Three Steps to Basic Internet Security
I’m going back to the basics this week and focusing on the essential steps we recommend for securing all internet-connected devices and apps. These can include your LinkedIn profile, smart lightbulbs, laptops, desktops, mobile devices, apps, and Internet of Things devices.
3. Use Multi-Factor Authentication (MFA)
When accessing systems, a single way of getting into a system is a single authentication factor. These factors can include swiping a magnetic card, entering a password or code you remember, confirming the access attempt in an authenticator app, accessing a confirmation text, call, or email, presenting identification, using a fingerprint or facial recognition, and more.
Wherever MFA is offered, you should opt into it. If your workplace has been sending you prompts asking for you to set up MFA, you should complete those prompts and install the app or provide a phone number for that process.
This helps to keep your account secure even if the other two basic steps haven’t been followed completely, and it protects you from many threats.
2. Practice Good Password Hygiene
Every single password that you use anywhere should be complex and unique to that system.
Using passwords that are simple rather than complex, such as 1234, password, or welcome, means your password will be very easy for others to guess.
Using passwords that are repeated rather than unique (or repeated with variations, like MyStrongPasswordForLinkedIn, MyStrongPasswordForMyBank, and MyStrongPasswordForWorkEmail) means that if any one organization’s password management system is broken and your password to that system is leaked publicly, it will be easy for any criminal who reads the leaked information to guess your password on many other systems.
You can see if any of your accounts have been part of password leaks on https://haveibeenpwned.com/, a website run by computer security researchers.
Since remembering dozens or hundreds of complex and unique passwords is nearly impossible for most people, passwords should be stored in a reputable password manager. Reputable third-party tools such as Bitwarden, KeePass, and 1Password may be slightly more complex to set up and learn, but they are accessible on a wider variety of platforms than using the built-in tools that are parts of Microsoft Edge, Google Chrome, and Apple iCloud Keychain.
Password managers that have not been through security audits and are not produced by large, well-established businesses should not be considered reputable and shouldn’t be used.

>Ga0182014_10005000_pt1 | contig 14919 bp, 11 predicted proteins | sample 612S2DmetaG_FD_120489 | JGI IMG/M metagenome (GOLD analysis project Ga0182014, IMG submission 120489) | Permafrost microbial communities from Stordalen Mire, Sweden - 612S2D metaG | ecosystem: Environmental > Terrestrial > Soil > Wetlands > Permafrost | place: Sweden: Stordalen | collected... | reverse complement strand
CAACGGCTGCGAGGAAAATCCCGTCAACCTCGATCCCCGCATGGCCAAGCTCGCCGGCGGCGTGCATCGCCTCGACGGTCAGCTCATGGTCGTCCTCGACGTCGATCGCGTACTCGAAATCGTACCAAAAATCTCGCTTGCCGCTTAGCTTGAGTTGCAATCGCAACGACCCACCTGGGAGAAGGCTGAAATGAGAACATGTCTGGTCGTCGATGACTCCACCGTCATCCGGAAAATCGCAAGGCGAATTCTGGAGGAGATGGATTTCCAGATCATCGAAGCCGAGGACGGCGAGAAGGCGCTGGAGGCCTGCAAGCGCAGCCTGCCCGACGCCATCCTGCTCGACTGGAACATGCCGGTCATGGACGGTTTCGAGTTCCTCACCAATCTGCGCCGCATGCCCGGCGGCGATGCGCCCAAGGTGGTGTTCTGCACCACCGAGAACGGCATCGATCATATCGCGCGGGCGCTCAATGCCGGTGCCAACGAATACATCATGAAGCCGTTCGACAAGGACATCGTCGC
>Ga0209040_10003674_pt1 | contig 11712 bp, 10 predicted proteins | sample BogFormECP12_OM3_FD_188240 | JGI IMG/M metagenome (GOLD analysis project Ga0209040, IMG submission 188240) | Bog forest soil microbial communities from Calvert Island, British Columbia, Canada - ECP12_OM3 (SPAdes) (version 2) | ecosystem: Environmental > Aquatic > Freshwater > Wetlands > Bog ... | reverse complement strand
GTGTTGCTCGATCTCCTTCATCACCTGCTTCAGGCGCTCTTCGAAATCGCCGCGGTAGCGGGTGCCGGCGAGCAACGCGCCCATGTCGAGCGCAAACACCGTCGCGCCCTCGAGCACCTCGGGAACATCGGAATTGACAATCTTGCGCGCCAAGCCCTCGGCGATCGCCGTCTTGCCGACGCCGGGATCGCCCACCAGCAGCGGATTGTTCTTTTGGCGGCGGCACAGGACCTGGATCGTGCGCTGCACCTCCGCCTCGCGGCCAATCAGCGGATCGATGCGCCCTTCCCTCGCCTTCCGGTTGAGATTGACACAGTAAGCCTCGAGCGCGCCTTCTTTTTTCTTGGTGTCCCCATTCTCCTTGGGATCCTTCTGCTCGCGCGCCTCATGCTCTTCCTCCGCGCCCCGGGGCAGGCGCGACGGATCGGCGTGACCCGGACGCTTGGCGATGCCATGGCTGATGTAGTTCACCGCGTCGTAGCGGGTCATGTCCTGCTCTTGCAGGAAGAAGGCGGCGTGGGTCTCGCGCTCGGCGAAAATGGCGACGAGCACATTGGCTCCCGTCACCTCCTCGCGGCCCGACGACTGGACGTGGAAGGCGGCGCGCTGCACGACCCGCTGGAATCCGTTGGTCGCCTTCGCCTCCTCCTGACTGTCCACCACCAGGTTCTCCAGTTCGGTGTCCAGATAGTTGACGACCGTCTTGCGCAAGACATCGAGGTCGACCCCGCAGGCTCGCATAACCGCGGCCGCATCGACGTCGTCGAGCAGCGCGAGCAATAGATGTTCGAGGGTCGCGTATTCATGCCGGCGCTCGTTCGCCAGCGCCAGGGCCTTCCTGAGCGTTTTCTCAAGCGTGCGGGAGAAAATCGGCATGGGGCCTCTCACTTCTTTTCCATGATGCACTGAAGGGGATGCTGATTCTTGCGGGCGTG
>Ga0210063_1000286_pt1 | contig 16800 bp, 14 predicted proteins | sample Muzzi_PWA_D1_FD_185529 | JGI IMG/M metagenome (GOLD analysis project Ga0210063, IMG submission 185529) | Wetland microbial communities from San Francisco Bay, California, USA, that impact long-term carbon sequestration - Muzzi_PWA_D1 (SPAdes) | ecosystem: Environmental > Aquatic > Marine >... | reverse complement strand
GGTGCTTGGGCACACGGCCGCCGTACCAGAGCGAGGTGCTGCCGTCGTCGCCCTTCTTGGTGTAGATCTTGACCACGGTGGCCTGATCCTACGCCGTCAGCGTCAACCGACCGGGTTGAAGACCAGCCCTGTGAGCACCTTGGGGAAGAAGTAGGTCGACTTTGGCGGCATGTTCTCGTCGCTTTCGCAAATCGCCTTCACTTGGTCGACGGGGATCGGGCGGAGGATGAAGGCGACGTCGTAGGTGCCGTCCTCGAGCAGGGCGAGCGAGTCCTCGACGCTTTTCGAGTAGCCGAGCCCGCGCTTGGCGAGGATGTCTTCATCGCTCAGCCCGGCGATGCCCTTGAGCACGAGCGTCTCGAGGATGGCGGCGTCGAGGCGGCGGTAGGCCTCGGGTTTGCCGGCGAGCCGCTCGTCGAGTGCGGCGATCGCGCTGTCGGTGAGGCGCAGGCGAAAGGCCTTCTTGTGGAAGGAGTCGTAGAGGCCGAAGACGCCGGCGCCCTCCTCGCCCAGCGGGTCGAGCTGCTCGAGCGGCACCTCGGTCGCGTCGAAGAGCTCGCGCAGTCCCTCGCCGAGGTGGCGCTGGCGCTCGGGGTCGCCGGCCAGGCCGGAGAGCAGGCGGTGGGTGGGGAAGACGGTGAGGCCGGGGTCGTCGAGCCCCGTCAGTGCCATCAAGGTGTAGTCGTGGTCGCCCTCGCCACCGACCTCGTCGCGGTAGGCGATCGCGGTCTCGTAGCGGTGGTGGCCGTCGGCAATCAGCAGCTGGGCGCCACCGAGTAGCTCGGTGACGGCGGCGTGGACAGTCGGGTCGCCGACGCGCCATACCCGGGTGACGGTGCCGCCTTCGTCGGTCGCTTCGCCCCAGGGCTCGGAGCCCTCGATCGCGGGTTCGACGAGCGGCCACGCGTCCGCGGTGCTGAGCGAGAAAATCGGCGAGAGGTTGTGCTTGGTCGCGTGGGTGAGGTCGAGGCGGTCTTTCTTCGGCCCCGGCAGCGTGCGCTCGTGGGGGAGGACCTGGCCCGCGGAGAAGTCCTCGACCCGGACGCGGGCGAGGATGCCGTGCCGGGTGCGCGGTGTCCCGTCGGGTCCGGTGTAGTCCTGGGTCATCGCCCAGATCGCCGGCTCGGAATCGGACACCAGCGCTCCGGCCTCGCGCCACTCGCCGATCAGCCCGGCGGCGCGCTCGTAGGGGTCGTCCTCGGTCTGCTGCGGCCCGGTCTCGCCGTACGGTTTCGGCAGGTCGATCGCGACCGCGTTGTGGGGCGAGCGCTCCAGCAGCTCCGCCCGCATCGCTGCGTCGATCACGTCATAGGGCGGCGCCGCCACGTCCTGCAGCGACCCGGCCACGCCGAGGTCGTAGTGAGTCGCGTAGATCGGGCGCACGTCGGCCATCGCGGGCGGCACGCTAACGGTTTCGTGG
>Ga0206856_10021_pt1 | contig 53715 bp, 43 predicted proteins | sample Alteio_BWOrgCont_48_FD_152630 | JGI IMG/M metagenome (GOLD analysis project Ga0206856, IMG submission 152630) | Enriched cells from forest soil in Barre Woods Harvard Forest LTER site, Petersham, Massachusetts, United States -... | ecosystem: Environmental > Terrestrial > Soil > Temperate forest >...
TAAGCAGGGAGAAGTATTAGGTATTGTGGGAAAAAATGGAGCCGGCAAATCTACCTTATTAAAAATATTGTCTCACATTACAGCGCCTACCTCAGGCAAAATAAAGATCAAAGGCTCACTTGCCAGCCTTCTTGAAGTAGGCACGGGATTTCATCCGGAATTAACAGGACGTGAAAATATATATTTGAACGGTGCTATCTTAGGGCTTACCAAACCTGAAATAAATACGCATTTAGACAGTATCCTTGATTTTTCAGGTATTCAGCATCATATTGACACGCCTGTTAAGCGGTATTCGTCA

1. Take Updates
The vast, vast majority of Internet attacks rely on attacking devices through known exploits or vulnerabilities that have already been publicly disclosing by software and/or hardware manufacturers. Shortly before openly disclosing these weaknesses, virtually all organizations release patches or updates that protect users from the security problems.
We all regularly get notices from our apps and devices that tell us updates are available. These notices usually tell us that the update needs to be installed, needs to be downloaded and installed, or needs to have the device rebooted to finish applying the change. When you receive these notices, you should take the actions they request as soon as possible.
This can be disruptive to one’s work, but it really is the number one most vital task you should be doing at home every month to protect your Internet-connected systems from attacks. If your devices are no longer capable of getting updates from your manufacturers, it is time to seriously consider an upgrade.
These are just the essentials. We’ll need to help you go beyond these three steps in a number of situations, including if you are running a sensitive system like payment processing or if you are being targeted by a stalker or other motivated threat actor.
For more assistance and information about securing your resources online, reach out to Deep Core Data today.
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